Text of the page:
My opponent and I slowly walked to our lecterns.
While I was confident of my argument, I was nervous for the simple reason that this was my first debate and I had absolutely no idea how my audience would react, much less what kinds of questions would come in the second part. The topic was “Television in the Classroom” and I had the pro argument.
“Television can be an aide in teaching,” I began, rarely looking up from my notes. “The television screen has become the electronic blackboard, and as such is a new tool of learning with vast possibilities of shaping Democracy’s future,” (nice political touch).
At this point, I think I sound pretty good, due in no small part to my on-staff research department and speech writer… my mother. All of this magnificence was accomplished in only five gleaming paragraphs.
“Broadcasts and telecasts designed for home listening and viewing are programmed primarily for their entertainment value; however, there is an effort today to use television in the school.”
At this point, I decide to spontaneously add some emphasis.
“This type of education cannot… be found in the text book.” They loved it.
Moving in to the close: “What is an educational program? The late Dr. James R. Angell once said, ‘Any broadcast may be regarded as educational in purpose which attempts to increase knowledge and to stimulate thinking.”
The applause was immediate and impressive from my fellow 6th graders. Conveniently, I have no memory of my opponent’s words, (clearly, an early example of confirmation bias).
When it came to the Q&A portion, I was dancing all over any and all attacks from my opponent.
However, the reality is my moment in the sun had more to do with the simple fact that 100 percent of kids my age loved television. Therefore, an argument in favor of television in the classroom was a no-brainer.
And that, my fellow citizens, is how I won my first debate.
In all the talks I’ve given on ethics followed by an audience Q&A, no one ever interrupted or talked over me. In the two years that I have co-taught ethics in Concord New Hampshire’s Technical Institute, I was never interrupted. While I faced the challenge of engaging students, once engaged they were lively. On those occasions where a student interrupted another, I reminded them of the importance of respect and self-restraint.
“I want to hear what everyone has to say,” I told them, “but let’s do in a spirit of fairness and respect in allowing another to finish.”
They got it.
Of course, all of this brings me to the second debate between President Obama and Mitt Romney.
While many in the media, as well as his own party, loudly proclaimed that Obama was energized, engaged, even aggressive, as many in the GOP had felt about Romney, I was a little put off. Yes, I want to see each man call the other on misstatements of fact or policy changes. However, I was bothered by the number of interruptions by each one – something my own teachers would have never tolerated.
“C’mon, Jim,” you say, “politics is blood sport. The Continental Congress frequently degraded into Us vs. Themword battles. Interruptions became part of the narrative.”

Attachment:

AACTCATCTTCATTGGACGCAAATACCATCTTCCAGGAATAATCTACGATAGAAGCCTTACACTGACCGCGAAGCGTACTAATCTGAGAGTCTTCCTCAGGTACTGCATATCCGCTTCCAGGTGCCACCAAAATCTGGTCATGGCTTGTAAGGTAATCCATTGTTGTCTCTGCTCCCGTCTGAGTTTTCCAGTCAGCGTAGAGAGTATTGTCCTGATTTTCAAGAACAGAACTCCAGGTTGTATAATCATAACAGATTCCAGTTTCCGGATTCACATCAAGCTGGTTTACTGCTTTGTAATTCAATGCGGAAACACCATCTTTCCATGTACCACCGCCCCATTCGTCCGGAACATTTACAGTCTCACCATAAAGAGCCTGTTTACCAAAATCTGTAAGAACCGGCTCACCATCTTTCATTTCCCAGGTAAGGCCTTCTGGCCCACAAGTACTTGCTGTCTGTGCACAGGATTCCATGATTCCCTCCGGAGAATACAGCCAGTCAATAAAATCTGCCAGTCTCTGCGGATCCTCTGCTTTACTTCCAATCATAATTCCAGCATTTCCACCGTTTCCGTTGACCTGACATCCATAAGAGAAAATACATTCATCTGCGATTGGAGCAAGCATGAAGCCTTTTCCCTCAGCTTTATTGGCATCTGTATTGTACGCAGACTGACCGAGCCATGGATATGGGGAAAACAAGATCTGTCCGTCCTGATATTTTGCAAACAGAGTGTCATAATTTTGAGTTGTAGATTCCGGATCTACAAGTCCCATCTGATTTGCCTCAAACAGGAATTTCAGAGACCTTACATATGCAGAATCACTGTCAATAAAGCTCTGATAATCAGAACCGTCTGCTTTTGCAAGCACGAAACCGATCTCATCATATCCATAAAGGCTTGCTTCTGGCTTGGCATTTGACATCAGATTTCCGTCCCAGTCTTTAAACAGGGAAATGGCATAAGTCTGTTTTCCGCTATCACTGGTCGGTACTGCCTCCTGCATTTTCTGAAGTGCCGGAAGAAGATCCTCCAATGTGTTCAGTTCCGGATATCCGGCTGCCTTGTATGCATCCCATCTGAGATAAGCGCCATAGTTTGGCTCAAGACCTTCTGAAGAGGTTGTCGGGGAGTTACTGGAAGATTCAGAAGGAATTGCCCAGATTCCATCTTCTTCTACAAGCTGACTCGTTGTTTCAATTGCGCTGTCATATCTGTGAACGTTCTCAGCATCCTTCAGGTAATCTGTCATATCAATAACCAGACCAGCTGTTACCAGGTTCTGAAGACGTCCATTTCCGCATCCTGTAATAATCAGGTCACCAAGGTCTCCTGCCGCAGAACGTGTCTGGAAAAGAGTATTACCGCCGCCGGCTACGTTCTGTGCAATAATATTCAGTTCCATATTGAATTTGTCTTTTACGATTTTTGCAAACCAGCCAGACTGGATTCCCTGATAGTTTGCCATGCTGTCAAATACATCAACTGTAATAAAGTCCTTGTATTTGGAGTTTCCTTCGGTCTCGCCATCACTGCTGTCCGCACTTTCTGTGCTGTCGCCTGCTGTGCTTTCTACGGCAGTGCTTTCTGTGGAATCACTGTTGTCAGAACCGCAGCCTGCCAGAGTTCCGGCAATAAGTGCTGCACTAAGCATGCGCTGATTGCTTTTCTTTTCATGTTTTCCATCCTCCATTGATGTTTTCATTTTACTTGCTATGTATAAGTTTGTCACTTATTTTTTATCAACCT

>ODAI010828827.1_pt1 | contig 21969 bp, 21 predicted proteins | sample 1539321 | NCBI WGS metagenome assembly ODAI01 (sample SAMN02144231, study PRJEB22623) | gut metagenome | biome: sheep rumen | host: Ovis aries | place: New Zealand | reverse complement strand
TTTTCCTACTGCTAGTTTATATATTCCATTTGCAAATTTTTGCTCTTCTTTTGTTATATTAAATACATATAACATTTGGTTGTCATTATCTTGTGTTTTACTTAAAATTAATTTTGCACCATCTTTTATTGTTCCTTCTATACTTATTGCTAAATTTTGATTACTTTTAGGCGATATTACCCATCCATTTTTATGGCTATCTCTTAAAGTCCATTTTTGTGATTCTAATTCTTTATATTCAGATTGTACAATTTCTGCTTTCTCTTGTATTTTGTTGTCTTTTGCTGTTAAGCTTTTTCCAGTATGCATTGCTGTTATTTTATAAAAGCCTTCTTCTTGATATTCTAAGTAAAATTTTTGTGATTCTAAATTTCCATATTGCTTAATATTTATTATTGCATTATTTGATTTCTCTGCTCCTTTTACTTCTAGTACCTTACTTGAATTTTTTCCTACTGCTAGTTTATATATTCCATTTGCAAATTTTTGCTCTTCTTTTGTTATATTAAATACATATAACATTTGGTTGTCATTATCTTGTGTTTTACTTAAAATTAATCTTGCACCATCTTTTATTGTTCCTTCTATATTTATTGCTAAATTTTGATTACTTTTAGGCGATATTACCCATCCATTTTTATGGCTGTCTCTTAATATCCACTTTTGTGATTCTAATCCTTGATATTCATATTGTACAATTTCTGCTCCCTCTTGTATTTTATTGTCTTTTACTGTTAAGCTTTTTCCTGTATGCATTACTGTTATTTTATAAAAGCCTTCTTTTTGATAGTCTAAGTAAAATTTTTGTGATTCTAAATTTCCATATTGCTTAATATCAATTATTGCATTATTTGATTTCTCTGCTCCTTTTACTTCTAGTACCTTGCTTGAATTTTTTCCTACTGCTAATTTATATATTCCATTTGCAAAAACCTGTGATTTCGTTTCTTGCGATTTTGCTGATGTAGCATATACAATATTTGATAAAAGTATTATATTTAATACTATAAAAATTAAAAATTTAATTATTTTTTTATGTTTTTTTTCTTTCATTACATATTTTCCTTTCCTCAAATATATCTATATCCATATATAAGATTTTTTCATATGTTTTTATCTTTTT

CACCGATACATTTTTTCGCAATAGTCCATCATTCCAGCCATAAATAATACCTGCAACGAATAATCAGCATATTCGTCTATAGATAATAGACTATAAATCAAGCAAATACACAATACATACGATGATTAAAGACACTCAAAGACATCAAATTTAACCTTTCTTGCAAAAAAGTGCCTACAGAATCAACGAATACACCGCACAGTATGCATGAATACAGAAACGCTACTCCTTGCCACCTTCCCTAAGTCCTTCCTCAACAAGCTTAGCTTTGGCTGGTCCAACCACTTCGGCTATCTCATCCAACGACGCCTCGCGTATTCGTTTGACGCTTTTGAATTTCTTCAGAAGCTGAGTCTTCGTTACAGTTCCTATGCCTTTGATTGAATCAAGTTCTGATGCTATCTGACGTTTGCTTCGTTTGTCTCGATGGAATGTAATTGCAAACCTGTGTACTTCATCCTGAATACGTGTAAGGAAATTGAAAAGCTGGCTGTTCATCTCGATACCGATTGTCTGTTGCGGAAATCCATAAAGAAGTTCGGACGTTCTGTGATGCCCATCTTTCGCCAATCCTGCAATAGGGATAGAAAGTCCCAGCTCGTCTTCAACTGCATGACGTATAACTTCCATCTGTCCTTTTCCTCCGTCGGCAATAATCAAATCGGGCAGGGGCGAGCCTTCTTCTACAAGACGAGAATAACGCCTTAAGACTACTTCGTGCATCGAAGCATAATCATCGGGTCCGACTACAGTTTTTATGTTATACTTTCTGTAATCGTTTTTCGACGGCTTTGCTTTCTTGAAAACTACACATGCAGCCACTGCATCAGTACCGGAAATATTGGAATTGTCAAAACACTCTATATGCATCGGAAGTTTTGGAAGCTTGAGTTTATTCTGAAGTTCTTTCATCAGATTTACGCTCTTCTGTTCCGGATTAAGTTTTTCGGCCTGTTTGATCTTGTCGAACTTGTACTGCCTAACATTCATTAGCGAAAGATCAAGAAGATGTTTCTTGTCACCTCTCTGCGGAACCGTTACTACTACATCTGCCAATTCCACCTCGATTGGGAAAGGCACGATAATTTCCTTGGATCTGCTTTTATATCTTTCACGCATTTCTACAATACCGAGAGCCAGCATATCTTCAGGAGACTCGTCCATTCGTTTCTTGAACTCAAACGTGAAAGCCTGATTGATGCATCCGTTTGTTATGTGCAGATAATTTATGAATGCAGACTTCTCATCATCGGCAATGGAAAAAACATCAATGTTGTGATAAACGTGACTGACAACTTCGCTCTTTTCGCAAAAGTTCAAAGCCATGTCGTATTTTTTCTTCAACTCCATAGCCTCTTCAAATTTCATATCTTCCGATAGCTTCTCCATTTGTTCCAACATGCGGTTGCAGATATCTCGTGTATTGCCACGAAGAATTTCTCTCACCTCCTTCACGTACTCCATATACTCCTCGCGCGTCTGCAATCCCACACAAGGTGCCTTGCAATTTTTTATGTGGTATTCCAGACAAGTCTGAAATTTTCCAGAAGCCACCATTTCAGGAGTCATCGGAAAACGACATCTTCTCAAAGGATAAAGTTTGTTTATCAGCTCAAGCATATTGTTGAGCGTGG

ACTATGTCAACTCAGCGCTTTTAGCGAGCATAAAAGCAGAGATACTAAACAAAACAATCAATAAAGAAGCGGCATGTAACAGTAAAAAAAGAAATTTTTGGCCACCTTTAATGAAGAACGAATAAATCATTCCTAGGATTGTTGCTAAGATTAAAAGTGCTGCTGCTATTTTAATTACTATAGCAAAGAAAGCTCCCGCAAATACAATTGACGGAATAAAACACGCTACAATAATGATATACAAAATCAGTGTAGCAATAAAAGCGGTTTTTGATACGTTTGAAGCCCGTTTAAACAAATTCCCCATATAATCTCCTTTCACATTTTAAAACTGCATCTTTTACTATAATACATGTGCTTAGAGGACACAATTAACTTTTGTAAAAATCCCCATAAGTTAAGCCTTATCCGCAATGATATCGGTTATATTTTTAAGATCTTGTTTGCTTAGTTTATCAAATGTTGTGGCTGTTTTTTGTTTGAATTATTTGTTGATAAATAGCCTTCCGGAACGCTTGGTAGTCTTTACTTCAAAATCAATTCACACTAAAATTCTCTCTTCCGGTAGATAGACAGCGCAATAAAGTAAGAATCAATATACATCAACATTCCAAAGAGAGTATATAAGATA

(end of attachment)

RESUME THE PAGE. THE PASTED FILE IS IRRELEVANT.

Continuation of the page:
In 1804, Alexander Hamilton feuded with Aaron Burr to the point that both men felt that the only way to ultimately settle their differences was “on the field of honor,” with pistols.
But that was 208 years ago!
Shouldn’t we be better than that?
In the second debate moderator Candy Crowley tried to corral both candidates several times, to no avail. According to those in the room, members of the audience gasped when Romney chided Obama for interrupting by saying: “You’ll get your chance in a moment. I’m still speaking.”
The usually respectful and patient former Massachusetts governor had turned into a pit bull in the debate cycle.
Early on, the words between the two got so testy that both men stood, practically in each other’s face pointing at one another.
C’mon, folks that’s not a debate, that’s the beginning of a cat fight from Desperate Housewives of Whatever-City-Comes-Next.
Inspite of their severe differences, and they were considerable, Abraham Lincoln and Stephen Douglas respected one another, and demonstrated that respect during their famous debates. Norman Corwin’s play, The Rivalry, captures the fierce rhetoric and cynical humor between Abraham Lincoln and Stephen Douglas. Throughout the course of seven debates in 1858, both men fought over state’s rights, slavery as well as the intent of the framers of the Constitution; and both acted with complete respect and restraint.
In reviewing tapes of the Kennedy-Nixon debates, both men clearly appeared not to like each other, but neither man interrupted, talked over or pointed a finger in the other’s face.
My hope for tonight’s final debate is that both Mr. Romney and President Obama will show us more self-restraint and a lot less in-your-face swagger. While both may express a passionate presence in their views, I hope that both will accept the other’s opposing views with grace and civility.
In making their arguments, no matter how fervent, they need to show us the best they can be. That’s what I’d like to see, and I think that’s what most Americans want, as well.